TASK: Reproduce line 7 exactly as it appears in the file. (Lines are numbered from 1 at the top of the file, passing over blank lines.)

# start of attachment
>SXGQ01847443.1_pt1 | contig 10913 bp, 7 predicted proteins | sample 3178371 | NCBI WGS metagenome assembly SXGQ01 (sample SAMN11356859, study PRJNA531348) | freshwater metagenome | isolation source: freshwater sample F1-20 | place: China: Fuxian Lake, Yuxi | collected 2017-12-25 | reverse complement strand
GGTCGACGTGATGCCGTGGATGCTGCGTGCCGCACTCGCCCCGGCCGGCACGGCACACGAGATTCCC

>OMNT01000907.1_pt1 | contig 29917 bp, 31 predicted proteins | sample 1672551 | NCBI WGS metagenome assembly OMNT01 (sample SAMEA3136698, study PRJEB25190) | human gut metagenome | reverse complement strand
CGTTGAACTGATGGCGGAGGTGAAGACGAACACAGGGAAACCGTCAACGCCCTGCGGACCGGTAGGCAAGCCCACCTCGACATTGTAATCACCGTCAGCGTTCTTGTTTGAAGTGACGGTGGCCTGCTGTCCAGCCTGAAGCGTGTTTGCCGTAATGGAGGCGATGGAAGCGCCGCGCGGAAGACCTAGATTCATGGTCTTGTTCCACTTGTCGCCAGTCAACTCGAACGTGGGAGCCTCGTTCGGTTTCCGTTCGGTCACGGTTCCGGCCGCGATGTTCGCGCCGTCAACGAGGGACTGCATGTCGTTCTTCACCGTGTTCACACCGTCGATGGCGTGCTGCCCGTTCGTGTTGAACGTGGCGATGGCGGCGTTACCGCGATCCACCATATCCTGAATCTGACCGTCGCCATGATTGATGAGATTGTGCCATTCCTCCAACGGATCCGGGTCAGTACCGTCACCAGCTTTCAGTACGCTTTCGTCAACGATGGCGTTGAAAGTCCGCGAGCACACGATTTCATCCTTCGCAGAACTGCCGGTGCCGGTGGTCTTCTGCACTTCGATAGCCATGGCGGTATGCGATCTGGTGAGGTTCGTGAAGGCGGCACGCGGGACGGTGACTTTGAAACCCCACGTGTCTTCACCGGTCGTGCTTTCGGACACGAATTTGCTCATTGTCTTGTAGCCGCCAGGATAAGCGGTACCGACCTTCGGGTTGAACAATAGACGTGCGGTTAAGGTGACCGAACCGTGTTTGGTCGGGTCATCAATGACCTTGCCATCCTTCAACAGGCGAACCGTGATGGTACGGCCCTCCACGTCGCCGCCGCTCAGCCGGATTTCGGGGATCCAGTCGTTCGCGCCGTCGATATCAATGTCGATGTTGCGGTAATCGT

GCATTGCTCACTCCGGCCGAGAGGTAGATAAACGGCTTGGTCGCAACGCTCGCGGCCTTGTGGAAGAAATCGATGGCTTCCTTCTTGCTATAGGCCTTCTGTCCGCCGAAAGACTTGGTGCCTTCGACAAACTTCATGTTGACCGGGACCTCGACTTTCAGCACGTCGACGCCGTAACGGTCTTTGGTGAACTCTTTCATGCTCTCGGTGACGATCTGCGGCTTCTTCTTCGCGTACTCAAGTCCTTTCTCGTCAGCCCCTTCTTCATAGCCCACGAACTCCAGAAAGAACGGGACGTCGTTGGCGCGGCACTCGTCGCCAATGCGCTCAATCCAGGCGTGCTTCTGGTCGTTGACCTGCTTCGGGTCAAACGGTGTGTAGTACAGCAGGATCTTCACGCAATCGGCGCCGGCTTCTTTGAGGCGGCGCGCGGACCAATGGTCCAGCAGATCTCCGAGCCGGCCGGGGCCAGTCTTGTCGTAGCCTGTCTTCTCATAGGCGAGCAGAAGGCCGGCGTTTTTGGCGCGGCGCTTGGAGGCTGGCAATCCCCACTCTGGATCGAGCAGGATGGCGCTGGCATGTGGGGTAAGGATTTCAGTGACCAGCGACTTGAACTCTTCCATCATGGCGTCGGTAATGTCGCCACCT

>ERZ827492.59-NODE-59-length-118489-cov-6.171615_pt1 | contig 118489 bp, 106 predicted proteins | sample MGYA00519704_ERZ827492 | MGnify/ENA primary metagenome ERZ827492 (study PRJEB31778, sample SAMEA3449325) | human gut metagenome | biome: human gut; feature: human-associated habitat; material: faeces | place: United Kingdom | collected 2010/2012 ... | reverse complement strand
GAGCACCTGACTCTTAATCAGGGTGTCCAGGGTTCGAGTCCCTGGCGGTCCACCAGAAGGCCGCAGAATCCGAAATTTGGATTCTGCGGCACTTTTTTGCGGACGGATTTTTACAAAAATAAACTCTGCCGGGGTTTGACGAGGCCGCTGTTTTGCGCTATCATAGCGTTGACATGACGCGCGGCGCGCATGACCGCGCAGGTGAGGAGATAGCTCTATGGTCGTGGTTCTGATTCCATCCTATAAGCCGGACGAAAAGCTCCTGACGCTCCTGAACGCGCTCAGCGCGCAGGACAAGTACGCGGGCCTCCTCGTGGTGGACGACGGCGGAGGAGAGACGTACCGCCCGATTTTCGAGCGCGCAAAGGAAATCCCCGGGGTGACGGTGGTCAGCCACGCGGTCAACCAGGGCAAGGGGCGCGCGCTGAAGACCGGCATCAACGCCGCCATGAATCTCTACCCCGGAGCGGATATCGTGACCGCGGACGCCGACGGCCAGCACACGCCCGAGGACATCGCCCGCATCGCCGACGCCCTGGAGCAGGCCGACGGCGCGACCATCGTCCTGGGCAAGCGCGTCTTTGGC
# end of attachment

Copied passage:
GAGCACCTGACTCTTAATCAGGGTGTCCAGGGTTCGAGTCCCTGGCGGTCCACCAGAAGGCCGCAGAATCCGAAATTTGGATTCTGCGGCACTTTTTTGCGGACGGATTTTTACAAAAATAAACTCTGCCGGGGTTTGACGAGGCCGCTGTTTTGCGCTATCATAGCGTTGACATGACGCGCGGCGCGCATGACCGCGCAGGTGAGGAGATAGCTCTATGGTCGTGGTTCTGATTCCATCCTATAAGCCGGACGAAAAGCTCCTGACGCTCCTGAACGCGCTCAGCGCGCAGGACAAGTACGCGGGCCTCCTCGTGGTGGACGACGGCGGAGGAGAGACGTACCGCCCGATTTTCGAGCGCGCAAAGGAAATCCCCGGGGTGACGGTGGTCAGCCACGCGGTCAACCAGGGCAAGGGGCGCGCGCTGAAGACCGGCATCAACGCCGCCATGAATCTCTACCCCGGAGCGGATATCGTGACCGCGGACGCCGACGGCCAGCACACGCCCGAGGACATCGCCCGCATCGCCGACGCCCTGGAGCAGGCCGACGGCGCGACCATCGTCCTGGGCAAGCGCGTCTTTGGC